By Elayne Clift
Ive always felt ambivalent about Nicolas Kristofs columns in The New York Times, even though they have exposed so effectively the tragic lives of so many women around the world.
The reason is that for decades before he got all those column inches, women (like myself) working in the trenches of womens empowerment globally could not get any mainstream newspaper or magazine in the entire country to run our stories. Even when we covered essential issues from various places around the globe during the United Nations Decade for Women and the subsequent Fourth World Conference for Women in 1995, we couldnt get our stories printed except in obscure, alternative, non-paying publications that are now, for the most part, defunct.
At the same time, Ive always been glad that Kristof had a forum, and the commitment, to get those stories out. So having licked my wounds, I was pleased to see his book, Half the Sky: Turning Oppression into Opportunity for Women Worldwide, co-authored with his wife, Sheryl WuDunn, garner so much attention. And with good reason: They have written a deeply compelling work that documents the pain of half the people on the planet, and they have called upon our collective conscience to do something about it.
The book, which takes its name from Chairman Mao proclaiming the Chinese proverb, women hold up half the sky, has sufficient data to shock and alarm, whether it is about sexual slavery and rape, honor killings, or maternal morbidity and mortality. Some of this data is offered in the spirit of creative epidemiology: As many infant girls die unnecessarily every week in China as protesters died in the one incident at Tiananmen. Some of it is offered in research-based facts and hard numbers: Women aged 15 through 45 are more likely to be maimed or die from male violence than from cancer, malaria, traffic accidents and war combined.
But what really packs a punch is that each chapter, from Emancipating Twenty-First-Century Slaves to Maternal Mortality One Woman a Minute, shares the story of real women whose faces we see in photographs, whose tragedies we cannot ignore, whose courage and intelligence we must applaud, whose lives we must help change.
In Cambodia there is Srey Rath, who was sold into sexual slavery when she was fifteen. In Pakistan there is Naeema Azar, who was blinded when acid was thrown at her by an irate ex-husband. There is
Woineshet, who was kidnapped from her bed in Ethiopia at the age of thirteen and repeatedly beaten and raped. There is Dina from the Congo, who at the age of seventeen suffered a brutal rape by soldiers that left her with an extensive fistula a tear that resulted in urine and feces dripping down her legs.
There are the stories of other women as well, heroic women who miraculously have managed to rise above the violence and discrimination that silences them and tries to render them helpless, docile and victimized. One of them is Edna Adan Ismail, who previously has written about her work On The Issues Magazine. Adan founded and directs a maternity hospital in Somaliland. I was of a generation that had no school for girls, she told Kristof and WuDunn. It was considered undesirable to teach a girl to read and write because they would become promiscuous. Adan also recalled the experience of having her genitals cut, even though her father was a doctor (who was not told until after the deed was done). She was eight years old. I was caught, held down and it was done. Somehow, she rose above all the forces, cultural and economic, that have kept so many other women from achieving autonomous adulthood. Adan became a nurse-midwife who eventually worked for the World Health Organization before opening her own hospital.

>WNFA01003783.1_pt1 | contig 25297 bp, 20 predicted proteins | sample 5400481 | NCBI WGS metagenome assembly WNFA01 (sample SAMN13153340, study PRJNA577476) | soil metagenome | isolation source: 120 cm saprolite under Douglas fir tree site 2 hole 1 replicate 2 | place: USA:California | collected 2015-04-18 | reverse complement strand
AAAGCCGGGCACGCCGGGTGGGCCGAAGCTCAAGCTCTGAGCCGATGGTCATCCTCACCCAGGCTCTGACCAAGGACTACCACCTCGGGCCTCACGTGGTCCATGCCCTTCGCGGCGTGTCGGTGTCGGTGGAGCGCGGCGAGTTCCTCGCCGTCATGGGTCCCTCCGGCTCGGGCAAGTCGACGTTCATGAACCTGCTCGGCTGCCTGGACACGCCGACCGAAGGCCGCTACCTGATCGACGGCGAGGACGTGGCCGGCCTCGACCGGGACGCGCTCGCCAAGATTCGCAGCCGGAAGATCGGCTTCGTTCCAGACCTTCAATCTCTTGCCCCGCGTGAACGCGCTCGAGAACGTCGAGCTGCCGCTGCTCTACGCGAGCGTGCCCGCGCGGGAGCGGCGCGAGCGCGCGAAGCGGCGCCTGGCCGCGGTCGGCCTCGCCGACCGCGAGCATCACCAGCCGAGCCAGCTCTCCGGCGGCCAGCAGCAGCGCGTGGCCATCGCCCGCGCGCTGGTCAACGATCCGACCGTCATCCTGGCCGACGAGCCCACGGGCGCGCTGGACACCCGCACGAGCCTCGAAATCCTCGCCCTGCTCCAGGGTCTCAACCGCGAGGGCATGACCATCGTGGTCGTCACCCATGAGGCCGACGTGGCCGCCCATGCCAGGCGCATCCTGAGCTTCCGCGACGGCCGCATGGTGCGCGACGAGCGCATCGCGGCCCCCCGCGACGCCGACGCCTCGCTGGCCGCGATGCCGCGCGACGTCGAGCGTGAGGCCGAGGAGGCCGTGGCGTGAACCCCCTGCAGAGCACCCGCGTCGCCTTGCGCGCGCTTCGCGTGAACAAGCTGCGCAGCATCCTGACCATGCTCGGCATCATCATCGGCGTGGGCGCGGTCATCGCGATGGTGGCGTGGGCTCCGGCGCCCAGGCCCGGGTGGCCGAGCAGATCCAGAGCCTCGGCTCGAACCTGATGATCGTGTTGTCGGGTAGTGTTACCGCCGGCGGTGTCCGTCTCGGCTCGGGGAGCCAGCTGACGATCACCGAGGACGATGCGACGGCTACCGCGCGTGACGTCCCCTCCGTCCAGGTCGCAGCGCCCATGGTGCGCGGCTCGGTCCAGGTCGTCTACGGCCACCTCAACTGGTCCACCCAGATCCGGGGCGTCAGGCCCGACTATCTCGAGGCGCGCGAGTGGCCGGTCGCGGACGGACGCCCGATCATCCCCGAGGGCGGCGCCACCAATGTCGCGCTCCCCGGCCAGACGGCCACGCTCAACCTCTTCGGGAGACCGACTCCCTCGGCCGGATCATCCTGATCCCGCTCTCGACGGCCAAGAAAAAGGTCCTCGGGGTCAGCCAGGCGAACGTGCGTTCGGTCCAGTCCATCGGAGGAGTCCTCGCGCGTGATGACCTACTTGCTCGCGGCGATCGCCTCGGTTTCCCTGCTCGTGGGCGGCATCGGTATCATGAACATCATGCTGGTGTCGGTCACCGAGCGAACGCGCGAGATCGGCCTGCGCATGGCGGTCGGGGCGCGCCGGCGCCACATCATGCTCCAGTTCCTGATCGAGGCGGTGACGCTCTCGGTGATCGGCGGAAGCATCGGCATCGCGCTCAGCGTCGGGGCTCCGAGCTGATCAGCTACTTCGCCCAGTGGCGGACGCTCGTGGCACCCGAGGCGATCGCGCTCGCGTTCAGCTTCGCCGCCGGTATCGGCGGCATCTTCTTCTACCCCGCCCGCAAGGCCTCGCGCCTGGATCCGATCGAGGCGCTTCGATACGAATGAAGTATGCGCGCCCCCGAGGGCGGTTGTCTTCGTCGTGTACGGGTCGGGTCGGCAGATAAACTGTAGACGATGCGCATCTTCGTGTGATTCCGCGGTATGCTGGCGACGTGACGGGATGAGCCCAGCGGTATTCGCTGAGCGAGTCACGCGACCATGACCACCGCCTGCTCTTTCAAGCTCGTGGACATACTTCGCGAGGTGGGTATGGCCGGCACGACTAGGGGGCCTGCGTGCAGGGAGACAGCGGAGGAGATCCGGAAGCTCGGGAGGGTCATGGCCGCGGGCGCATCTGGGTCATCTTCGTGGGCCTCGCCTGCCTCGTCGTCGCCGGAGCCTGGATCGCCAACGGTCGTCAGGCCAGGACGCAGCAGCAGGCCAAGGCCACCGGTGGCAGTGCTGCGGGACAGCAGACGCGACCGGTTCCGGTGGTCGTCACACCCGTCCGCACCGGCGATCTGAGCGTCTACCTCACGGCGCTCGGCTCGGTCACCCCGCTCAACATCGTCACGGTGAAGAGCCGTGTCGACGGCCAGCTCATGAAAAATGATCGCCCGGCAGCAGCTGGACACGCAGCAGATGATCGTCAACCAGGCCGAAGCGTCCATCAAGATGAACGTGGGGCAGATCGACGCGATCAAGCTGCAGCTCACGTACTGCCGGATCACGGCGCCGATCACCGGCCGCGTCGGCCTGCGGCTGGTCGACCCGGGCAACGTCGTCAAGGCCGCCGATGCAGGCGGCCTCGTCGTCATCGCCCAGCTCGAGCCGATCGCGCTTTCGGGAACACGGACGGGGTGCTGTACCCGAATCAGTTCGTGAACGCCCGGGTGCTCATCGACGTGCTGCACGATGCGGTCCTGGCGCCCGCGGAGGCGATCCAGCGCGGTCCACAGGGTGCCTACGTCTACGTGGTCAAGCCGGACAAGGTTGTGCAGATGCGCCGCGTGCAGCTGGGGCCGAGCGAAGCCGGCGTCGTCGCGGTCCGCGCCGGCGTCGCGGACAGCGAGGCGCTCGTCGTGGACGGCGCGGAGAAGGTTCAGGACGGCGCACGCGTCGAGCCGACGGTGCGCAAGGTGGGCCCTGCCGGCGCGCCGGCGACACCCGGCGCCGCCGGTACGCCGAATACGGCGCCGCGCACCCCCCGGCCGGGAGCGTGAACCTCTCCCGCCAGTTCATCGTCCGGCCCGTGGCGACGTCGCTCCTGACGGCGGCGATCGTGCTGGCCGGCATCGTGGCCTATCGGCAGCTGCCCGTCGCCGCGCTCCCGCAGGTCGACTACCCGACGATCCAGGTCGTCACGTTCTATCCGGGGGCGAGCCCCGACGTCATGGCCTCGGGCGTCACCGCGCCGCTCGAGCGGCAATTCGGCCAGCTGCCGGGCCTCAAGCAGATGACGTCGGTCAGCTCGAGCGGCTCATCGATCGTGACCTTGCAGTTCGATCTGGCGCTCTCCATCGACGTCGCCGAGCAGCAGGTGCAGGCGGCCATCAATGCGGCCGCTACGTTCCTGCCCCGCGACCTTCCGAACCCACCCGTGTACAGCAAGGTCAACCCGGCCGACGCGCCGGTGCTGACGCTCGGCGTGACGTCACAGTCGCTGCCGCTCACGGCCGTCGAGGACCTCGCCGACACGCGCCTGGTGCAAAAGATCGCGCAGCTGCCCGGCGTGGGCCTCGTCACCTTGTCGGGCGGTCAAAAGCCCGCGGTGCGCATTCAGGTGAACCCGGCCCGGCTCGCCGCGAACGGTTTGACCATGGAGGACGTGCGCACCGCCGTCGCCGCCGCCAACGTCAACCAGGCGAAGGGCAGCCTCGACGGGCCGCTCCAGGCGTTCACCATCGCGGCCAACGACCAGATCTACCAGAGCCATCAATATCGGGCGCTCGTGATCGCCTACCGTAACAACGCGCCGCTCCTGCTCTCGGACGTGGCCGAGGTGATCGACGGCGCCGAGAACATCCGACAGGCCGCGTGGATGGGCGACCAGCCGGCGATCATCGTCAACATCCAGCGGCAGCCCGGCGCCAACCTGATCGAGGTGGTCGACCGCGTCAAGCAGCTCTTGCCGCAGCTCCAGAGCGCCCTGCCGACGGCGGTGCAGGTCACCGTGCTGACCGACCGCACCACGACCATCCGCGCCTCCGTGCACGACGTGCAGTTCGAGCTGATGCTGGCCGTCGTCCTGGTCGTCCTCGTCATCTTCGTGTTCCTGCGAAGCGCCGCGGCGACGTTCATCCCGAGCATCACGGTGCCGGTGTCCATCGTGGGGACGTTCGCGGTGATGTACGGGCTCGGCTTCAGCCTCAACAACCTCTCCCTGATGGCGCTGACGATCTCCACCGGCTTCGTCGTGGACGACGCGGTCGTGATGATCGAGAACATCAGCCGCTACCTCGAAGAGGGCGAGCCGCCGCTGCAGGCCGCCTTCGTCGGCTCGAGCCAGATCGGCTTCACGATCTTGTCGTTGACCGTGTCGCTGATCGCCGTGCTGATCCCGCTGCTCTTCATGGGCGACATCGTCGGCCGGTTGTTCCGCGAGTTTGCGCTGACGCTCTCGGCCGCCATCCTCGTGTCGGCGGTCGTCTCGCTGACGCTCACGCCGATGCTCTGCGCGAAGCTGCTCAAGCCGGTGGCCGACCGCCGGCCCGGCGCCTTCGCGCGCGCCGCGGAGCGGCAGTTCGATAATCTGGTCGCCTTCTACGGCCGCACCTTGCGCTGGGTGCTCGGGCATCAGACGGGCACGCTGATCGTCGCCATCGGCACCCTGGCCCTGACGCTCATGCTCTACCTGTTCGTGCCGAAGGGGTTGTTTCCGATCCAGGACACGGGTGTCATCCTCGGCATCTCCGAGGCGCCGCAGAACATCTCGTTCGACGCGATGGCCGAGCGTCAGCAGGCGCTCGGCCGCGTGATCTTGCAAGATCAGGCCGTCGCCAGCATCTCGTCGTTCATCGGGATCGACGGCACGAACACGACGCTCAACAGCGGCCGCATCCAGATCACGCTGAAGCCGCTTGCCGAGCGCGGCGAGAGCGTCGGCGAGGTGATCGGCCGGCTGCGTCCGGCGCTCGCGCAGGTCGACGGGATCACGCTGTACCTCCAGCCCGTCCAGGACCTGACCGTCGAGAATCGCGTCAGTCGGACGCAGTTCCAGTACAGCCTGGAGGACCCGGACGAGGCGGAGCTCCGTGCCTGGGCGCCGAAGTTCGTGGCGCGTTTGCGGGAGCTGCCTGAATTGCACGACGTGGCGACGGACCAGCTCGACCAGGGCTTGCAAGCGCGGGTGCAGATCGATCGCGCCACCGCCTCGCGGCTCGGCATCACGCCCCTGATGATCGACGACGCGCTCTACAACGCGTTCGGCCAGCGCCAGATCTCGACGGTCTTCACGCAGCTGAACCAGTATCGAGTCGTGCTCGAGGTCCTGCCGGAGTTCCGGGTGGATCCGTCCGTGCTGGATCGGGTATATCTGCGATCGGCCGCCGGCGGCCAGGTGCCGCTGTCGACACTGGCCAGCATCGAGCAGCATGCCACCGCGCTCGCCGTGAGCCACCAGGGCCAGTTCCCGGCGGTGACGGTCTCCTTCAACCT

Half the Sky offers a crash course in gender, health and development, while at the same time urgently advocating action. In fact, its last chapter, What You Can Do is a clarion call for Americans to stop looking the other way, to pressure government to be more effective by supporting proven indigenous efforts, and to continue writing checks while also engaging directly in on-the-ground volunteerism.
The tide of history is turning women from beasts of burden and sexual play things into full-fledged human beings, Kristof and WuDunn conclude. Before long, we will consider sex slavery, honor killings, and acid attacks as unfathomable as foot-binding. The question is how long that transformation will take and how many girls will be kidnapped into brothels before it is complete and whether each of us will be part of that historical movement, or a bystander.
Half the Sky: Turning Oppression into Opportunity for Women Worldwide
by Nicholas D. Kristof and Sheryl WuDunn (Random House 2009; paperback June 2010).
March 31, 2010